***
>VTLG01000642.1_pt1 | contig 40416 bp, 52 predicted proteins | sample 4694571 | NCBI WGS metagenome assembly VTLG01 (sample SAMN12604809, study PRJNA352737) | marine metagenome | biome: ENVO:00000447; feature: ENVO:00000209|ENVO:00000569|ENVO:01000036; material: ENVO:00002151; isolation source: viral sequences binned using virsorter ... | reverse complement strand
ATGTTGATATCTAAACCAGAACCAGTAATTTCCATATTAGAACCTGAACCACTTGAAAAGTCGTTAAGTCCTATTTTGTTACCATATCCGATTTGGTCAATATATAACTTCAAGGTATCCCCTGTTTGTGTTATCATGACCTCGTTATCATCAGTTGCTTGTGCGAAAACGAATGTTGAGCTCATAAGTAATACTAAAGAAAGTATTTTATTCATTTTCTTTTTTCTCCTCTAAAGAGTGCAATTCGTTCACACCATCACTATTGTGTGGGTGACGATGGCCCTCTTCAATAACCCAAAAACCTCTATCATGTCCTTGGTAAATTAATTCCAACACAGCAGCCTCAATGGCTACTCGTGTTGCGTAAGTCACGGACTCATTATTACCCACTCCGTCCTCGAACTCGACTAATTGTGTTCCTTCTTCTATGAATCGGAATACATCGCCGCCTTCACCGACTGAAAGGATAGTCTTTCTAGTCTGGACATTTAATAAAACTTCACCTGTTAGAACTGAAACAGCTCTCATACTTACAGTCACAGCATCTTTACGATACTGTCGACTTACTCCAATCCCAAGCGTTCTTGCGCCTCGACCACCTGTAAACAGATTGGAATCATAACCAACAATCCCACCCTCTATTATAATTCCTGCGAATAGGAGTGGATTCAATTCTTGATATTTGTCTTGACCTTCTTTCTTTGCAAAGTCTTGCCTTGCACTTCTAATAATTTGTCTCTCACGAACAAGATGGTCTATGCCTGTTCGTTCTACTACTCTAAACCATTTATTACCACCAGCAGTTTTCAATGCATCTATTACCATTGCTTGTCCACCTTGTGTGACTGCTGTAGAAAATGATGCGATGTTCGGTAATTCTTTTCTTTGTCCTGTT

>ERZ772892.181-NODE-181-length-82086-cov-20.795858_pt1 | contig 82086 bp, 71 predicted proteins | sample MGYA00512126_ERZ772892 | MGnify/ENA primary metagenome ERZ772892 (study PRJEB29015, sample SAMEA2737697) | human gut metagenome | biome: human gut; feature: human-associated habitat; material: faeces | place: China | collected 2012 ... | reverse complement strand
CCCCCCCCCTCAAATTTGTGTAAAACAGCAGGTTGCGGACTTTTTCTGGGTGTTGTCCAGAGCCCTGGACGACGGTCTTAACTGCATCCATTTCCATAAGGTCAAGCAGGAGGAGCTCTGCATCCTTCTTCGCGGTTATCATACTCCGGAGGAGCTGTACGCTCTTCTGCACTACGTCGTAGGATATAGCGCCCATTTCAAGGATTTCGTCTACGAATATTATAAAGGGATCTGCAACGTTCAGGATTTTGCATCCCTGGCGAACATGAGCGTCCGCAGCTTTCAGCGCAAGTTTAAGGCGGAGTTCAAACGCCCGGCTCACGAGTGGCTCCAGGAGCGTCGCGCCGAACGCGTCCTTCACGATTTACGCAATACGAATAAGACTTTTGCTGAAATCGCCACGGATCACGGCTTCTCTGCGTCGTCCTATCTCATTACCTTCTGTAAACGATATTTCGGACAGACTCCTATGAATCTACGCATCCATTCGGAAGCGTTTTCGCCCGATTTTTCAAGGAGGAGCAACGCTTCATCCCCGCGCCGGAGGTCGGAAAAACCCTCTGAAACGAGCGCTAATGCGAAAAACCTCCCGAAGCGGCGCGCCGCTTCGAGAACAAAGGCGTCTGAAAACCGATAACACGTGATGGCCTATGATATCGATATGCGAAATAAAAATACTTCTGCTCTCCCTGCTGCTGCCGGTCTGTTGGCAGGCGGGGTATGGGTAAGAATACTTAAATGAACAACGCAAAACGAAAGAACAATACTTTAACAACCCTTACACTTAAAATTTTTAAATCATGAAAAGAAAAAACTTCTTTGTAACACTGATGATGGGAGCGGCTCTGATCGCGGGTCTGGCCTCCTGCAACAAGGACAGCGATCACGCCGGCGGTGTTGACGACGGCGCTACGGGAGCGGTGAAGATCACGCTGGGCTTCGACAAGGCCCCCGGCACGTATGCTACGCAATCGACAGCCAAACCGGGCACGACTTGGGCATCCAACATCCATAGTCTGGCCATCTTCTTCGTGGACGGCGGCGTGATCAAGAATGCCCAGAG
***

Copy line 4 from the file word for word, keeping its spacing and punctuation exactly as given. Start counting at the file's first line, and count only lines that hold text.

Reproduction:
CCCCCCCCCTCAAATTTGTGTAAAACAGCAGGTTGCGGACTTTTTCTGGGTGTTGTCCAGAGCCCTGGACGACGGTCTTAACTGCATCCATTTCCATAAGGTCAAGCAGGAGGAGCTCTGCATCCTTCTTCGCGGTTATCATACTCCGGAGGAGCTGTACGCTCTTCTGCACTACGTCGTAGGATATAGCGCCCATTTCAAGGATTTCGTCTACGAATATTATAAAGGGATCTGCAACGTTCAGGATTTTGCATCCCTGGCGAACATGAGCGTCCGCAGCTTTCAGCGCAAGTTTAAGGCGGAGTTCAAACGCCCGGCTCACGAGTGGCTCCAGGAGCGTCGCGCCGAACGCGTCCTTCACGATTTACGCAATACGAATAAGACTTTTGCTGAAATCGCCACGGATCACGGCTTCTCTGCGTCGTCCTATCTCATTACCTTCTGTAAACGATATTTCGGACAGACTCCTATGAATCTACGCATCCATTCGGAAGCGTTTTCGCCCGATTTTTCAAGGAGGAGCAACGCTTCATCCCCGCGCCGGAGGTCGGAAAAACCCTCTGAAACGAGCGCTAATGCGAAAAACCTCCCGAAGCGGCGCGCCGCTTCGAGAACAAAGGCGTCTGAAAACCGATAACACGTGATGGCCTATGATATCGATATGCGAAATAAAAATACTTCTGCTCTCCCTGCTGCTGCCGGTCTGTTGGCAGGCGGGGTATGGGTAAGAATACTTAAATGAACAACGCAAAACGAAAGAACAATACTTTAACAACCCTTACACTTAAAATTTTTAAATCATGAAAAGAAAAAACTTCTTTGTAACACTGATGATGGGAGCGGCTCTGATCGCGGGTCTGGCCTCCTGCAACAAGGACAGCGATCACGCCGGCGGTGTTGACGACGGCGCTACGGGAGCGGTGAAGATCACGCTGGGCTTCGACAAGGCCCCCGGCACGTATGCTACGCAATCGACAGCCAAACCGGGCACGACTTGGGCATCCAACATCCATAGTCTGGCCATCTTCTTCGTGGACGGCGGCGTGATCAAGAATGCCCAGAG